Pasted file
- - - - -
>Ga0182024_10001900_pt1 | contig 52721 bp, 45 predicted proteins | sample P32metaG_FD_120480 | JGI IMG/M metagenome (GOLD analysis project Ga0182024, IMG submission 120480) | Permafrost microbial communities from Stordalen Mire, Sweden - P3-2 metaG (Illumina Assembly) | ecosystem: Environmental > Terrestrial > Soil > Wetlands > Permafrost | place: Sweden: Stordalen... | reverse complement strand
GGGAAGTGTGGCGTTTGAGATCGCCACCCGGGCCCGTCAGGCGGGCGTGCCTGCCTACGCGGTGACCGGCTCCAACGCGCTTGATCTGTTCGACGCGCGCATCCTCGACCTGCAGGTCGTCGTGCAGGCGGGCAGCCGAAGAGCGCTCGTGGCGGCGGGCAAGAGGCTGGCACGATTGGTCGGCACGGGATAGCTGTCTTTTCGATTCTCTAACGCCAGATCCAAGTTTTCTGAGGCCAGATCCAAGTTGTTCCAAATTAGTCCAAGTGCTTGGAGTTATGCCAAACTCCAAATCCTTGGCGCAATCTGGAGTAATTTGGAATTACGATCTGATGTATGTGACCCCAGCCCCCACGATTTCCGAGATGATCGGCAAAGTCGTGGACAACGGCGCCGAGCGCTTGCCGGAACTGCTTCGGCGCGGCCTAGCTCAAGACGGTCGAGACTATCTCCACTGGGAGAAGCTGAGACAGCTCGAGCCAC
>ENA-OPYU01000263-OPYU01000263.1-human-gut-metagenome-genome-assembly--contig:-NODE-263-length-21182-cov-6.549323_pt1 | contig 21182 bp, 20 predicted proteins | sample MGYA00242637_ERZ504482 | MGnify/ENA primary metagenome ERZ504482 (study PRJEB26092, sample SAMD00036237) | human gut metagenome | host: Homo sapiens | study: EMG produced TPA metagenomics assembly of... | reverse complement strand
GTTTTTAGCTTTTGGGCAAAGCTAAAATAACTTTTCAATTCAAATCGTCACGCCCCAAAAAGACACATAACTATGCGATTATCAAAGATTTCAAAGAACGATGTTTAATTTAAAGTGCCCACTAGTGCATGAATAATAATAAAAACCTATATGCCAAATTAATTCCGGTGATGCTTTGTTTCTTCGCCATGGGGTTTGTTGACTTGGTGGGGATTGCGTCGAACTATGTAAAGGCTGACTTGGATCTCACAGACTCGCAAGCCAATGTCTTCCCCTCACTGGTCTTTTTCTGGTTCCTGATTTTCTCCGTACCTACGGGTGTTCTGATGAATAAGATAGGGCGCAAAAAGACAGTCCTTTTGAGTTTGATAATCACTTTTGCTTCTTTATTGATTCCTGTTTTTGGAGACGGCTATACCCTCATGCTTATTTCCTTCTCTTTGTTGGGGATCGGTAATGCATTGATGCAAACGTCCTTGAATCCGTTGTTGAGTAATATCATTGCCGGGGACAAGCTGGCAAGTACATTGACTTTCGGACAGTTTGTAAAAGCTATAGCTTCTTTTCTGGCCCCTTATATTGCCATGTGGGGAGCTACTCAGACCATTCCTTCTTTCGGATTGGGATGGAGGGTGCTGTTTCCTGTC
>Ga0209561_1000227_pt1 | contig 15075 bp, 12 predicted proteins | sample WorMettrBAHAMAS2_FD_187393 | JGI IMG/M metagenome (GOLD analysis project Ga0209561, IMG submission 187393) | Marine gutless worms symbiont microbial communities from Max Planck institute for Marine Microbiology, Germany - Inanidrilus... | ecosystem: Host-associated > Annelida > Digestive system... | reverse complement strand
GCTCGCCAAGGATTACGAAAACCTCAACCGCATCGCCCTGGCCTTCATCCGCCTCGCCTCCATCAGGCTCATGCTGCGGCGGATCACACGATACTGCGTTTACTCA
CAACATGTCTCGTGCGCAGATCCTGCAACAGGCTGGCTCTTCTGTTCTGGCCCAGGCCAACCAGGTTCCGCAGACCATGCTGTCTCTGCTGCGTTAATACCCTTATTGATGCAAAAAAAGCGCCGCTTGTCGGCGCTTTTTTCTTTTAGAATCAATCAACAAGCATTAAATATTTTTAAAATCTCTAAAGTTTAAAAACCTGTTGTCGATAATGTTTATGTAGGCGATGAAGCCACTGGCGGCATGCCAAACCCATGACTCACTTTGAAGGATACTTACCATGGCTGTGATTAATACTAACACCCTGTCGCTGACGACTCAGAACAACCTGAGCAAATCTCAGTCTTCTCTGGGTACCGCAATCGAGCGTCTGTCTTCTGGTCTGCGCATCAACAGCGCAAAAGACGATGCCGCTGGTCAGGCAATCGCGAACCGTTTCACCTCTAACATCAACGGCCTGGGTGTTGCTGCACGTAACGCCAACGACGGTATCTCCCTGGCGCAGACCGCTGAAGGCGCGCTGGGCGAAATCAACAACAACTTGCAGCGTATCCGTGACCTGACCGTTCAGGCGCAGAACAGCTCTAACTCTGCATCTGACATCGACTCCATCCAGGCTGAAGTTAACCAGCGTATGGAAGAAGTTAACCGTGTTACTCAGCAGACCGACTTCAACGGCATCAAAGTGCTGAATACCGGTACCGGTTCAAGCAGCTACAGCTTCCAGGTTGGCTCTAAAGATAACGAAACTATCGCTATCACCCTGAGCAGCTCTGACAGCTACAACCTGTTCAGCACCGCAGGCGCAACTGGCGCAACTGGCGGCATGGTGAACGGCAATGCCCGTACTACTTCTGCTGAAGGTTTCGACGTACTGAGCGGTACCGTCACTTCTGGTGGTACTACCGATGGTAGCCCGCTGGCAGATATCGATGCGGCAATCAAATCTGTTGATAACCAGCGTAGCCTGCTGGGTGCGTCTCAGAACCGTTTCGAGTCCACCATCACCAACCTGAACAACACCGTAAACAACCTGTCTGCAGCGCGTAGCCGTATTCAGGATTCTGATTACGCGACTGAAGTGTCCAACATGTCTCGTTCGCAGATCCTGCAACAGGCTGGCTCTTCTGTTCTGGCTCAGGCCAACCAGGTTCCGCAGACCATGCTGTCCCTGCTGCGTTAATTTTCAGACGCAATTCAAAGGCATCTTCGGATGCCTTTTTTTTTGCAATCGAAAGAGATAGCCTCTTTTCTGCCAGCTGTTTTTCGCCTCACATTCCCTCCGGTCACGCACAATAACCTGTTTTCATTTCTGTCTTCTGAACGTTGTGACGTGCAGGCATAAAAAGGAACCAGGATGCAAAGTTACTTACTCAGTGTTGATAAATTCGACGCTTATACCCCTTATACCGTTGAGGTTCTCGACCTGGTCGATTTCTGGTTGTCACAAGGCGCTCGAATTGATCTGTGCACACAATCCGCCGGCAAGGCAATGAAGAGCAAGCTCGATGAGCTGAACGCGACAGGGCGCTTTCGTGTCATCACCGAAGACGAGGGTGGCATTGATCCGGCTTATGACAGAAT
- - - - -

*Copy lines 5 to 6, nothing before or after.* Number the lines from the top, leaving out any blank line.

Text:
>Ga0209561_1000227_pt1 | contig 15075 bp, 12 predicted proteins | sample WorMettrBAHAMAS2_FD_187393 | JGI IMG/M metagenome (GOLD analysis project Ga0209561, IMG submission 187393) | Marine gutless worms symbiont microbial communities from Max Planck institute for Marine Microbiology, Germany - Inanidrilus... | ecosystem: Host-associated > Annelida > Digestive system... | reverse complement strand
GCTCGCCAAGGATTACGAAAACCTCAACCGCATCGCCCTGGCCTTCATCCGCCTCGCCTCCATCAGGCTCATGCTGCGGCGGATCACACGATACTGCGTTTACTCA